I coached two basketball teams this year, an 8 and under recreation team and a 6th grade boys CYO team. This is the 6th year I’ve coach youth and my 3rd year with the Read and React Offense, but the first where I went “all in.” Here are the top 10 things I learned this year.
10. The new layer order is great. When I first started 3 years ago, layer 1 was circle movement. I spent way too much time then on circle movement. It was too hard for the (then) 4th graders who had never played basketball. It also gave everyone too few touches. Having pass and cut as layer 1 is terrific. Even the 6 year olds this year were able to pick this up.
9. Buy the spots. Spacing and position are so important generally, but absolutely with R&R. Invest the money and get the floor spots. They work great.
8. Clean the spots. We practice in school gyms that don’t always get swept or cleaned before we practice (or the teams before us muck it up). You should have a damp cloth (not too wet) to make sure the bottom of the spots and the floor are generally dirt free. You will know if they are dirty…the kids will start to slide on them like bananas in a Hanna Barbara cartoon.
7. Patience. This probably isn’t really a R&R one, but we needed to be patient and not force the ball. This was especially true against zones. When we made multiple passes instead of trying to hit the first cutter (or any cutter that was running a gauntlet if three players) we did fine.
6. Follow the yellow brick road. I was having a hard time getting the boys to get the ball up the center of the court on the press break. I took all of the “baseline drive” spots and lined them up the middle. They are yellow, which let me simply shout “How do we get to Oz?”… “Follow the yellow brick road!”. It helped.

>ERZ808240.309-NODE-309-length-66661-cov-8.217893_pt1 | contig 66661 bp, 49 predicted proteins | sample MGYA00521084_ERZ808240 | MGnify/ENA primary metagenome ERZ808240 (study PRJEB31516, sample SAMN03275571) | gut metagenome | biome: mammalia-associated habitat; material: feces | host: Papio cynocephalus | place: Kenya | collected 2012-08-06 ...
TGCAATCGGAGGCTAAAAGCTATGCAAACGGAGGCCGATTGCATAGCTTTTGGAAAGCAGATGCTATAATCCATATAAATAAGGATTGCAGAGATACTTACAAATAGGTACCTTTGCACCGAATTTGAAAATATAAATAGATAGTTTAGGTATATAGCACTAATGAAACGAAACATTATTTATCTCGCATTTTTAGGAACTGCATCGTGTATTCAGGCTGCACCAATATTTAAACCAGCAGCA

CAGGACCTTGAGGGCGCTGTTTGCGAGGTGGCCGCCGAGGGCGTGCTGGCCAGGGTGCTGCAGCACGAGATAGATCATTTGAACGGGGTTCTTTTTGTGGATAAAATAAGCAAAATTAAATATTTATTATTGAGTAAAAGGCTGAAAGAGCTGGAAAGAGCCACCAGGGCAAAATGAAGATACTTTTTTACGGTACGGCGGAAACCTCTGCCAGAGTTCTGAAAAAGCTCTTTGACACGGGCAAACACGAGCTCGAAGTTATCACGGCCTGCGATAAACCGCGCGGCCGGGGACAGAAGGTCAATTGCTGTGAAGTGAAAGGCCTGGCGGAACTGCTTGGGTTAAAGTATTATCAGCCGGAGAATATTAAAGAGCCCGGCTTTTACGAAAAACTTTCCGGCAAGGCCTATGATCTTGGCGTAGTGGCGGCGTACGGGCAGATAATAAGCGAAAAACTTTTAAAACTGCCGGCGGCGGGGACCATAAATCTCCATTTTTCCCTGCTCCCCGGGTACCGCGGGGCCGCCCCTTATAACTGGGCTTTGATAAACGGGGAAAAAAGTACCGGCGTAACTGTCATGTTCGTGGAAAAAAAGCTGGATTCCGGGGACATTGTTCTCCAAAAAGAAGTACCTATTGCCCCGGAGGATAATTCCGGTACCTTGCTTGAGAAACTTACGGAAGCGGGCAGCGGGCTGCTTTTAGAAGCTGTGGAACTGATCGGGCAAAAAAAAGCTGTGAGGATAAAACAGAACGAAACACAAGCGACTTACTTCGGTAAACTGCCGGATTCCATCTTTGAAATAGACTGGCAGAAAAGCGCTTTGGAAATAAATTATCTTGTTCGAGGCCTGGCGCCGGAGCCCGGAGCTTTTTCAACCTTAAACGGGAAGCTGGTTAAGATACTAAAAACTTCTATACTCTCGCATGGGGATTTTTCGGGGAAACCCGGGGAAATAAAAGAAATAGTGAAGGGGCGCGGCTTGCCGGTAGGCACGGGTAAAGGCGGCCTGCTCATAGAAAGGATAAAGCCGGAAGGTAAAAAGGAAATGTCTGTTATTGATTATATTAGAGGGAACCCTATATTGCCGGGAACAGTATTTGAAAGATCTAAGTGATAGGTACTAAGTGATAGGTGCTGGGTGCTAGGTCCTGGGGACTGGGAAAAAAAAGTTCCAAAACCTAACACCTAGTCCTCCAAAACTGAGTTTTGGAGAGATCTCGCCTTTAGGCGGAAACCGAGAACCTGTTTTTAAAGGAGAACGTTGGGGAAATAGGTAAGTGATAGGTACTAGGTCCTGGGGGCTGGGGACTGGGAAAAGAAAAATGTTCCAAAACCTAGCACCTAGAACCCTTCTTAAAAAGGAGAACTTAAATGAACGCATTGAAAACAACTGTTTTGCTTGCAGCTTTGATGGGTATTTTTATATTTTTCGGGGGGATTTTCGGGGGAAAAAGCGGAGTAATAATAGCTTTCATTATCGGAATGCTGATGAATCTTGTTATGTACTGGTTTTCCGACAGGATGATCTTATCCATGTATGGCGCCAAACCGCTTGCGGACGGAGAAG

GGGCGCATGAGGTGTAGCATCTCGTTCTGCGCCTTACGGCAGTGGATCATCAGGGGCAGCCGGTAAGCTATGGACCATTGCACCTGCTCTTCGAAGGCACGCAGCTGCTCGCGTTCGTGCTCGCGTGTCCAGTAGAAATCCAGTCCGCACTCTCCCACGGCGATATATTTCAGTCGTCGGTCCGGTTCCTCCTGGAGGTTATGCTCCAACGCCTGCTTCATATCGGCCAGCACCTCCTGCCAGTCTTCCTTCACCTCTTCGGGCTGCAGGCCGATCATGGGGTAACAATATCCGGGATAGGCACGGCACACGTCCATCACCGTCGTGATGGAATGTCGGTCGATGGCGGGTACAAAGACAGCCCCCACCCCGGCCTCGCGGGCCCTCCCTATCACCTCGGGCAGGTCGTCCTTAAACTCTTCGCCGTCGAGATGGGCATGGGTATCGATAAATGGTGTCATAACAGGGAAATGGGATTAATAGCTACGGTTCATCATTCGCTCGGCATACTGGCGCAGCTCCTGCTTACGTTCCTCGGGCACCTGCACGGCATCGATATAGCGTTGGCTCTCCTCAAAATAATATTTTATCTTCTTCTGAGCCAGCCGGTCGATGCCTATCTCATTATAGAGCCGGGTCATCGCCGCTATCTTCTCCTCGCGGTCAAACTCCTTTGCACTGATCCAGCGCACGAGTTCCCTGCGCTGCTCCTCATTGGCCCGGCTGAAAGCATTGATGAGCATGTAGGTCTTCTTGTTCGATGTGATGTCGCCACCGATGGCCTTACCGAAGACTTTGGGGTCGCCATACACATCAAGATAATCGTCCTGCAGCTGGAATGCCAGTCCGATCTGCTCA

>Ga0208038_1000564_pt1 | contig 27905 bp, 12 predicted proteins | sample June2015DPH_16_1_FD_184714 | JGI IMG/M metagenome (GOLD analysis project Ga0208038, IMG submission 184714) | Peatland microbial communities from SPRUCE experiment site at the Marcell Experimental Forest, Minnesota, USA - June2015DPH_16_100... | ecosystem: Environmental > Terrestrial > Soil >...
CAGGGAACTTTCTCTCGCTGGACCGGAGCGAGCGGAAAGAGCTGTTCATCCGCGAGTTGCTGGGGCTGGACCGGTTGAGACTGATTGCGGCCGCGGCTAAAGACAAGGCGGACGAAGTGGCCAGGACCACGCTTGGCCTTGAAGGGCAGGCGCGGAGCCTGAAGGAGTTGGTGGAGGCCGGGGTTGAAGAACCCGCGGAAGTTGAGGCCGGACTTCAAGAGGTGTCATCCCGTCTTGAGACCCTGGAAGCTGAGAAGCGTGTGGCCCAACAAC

5. Less is OK for the Young. The 6th grade team faced a lot of zone. While we talked about “hook and look” and “hunt the gaps” the defense wasn’t so sophisticated this year that just playing and moving the ball around eventually got us good looks.
4. Fundamentals thru R&R. This year I finally learned to practice and drill the basic fundamentals using drills that apply to the R&R layers. For example, we never do layup lines, we always use a pass and cut to get to layups, especially in pre game warm-ups. Watching the “Practice DVD” was my “ah-ha moment.” We also don’t run lines (often), we just work on our transition with a ton of pass and cutting…they even get winded faster.
3. Go deep on Pass and Cut. I decided to go deeper on pass and cut instead of adding a lot more layers. It paid off in their grasping what was going on. For both teams, I had a dozen people comment (and compliment) the team on the amount of passing they did. Things like “your team really passes a lot, how do you get them to do that?” and “what drills to you use to teach pass and cut, they do it so naturally.” Â This was very satisfying for me.
2. Spacing and position. The biggest difference between when we played ok and really well was our spacing and position. If we moved aggressively to the right spots (in particular being 3 feet outside the arc) we did fine. When we stood on the 3 point line, or even inside it, we turned the ball over… A lot. The reason: it takes away the read line, which means no back cuts and more importantly, most any pass to the now closely guarded teammate is easily picked off by anyone faster than a slug.
1. It does work at all ages. The 8u boys got it. The 6th graders get it. I think I should teach it to the men’s adult league team I play on. The latter might work if we actually practiced instead of just playing pickup games when we get together.
Final comment: In the four total years I’ve coached 8 and under (including three 6 year olds this year) doing the very basics of Read and React (like pass and cut) and centering as many drills around the movements and reactions made it easy and fun for me as a coach. No “plays” to try to get them to remember, no complicated anything. The two “plays” I did add amounted to me having a code word (like BLUE) to tell the boy with the ball where he should pass it. I was simply telling him what to do and everyone else got an extra second to begin their reaction (as I told the whole world “the Read”).